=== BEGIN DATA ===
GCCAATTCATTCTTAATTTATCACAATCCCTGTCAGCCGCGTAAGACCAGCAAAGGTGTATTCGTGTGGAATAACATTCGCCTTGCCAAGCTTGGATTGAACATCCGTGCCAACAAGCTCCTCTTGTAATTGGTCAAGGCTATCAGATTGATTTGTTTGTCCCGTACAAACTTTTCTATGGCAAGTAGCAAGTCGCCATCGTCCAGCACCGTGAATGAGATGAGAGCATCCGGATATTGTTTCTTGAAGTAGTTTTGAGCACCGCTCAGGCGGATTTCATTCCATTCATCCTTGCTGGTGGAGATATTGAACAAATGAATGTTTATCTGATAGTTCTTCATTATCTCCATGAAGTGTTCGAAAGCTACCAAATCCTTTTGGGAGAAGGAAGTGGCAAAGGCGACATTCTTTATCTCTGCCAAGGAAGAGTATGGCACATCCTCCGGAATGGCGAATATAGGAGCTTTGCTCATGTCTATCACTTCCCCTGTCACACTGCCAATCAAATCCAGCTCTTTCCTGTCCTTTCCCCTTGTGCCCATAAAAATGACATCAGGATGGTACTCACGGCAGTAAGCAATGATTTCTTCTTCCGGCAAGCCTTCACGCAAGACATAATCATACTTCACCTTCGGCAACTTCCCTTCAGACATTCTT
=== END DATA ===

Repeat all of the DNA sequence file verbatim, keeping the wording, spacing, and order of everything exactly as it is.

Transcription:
GCCAATTCATTCTTAATTTATCACAATCCCTGTCAGCCGCGTAAGACCAGCAAAGGTGTATTCGTGTGGAATAACATTCGCCTTGCCAAGCTTGGATTGAACATCCGTGCCAACAAGCTCCTCTTGTAATTGGTCAAGGCTATCAGATTGATTTGTTTGTCCCGTACAAACTTTTCTATGGCAAGTAGCAAGTCGCCATCGTCCAGCACCGTGAATGAGATGAGAGCATCCGGATATTGTTTCTTGAAGTAGTTTTGAGCACCGCTCAGGCGGATTTCATTCCATTCATCCTTGCTGGTGGAGATATTGAACAAATGAATGTTTATCTGATAGTTCTTCATTATCTCCATGAAGTGTTCGAAAGCTACCAAATCCTTTTGGGAGAAGGAAGTGGCAAAGGCGACATTCTTTATCTCTGCCAAGGAAGAGTATGGCACATCCTCCGGAATGGCGAATATAGGAGCTTTGCTCATGTCTATCACTTCCCCTGTCACACTGCCAATCAAATCCAGCTCTTTCCTGTCCTTTCCCCTTGTGCCCATAAAAATGACATCAGGATGGTACTCACGGCAGTAAGCAATGATTTCTTCTTCCGGCAAGCCTTCACGCAAGACATAATCATACTTCACCTTCGGCAACTTCCCTTCAGACATTCTT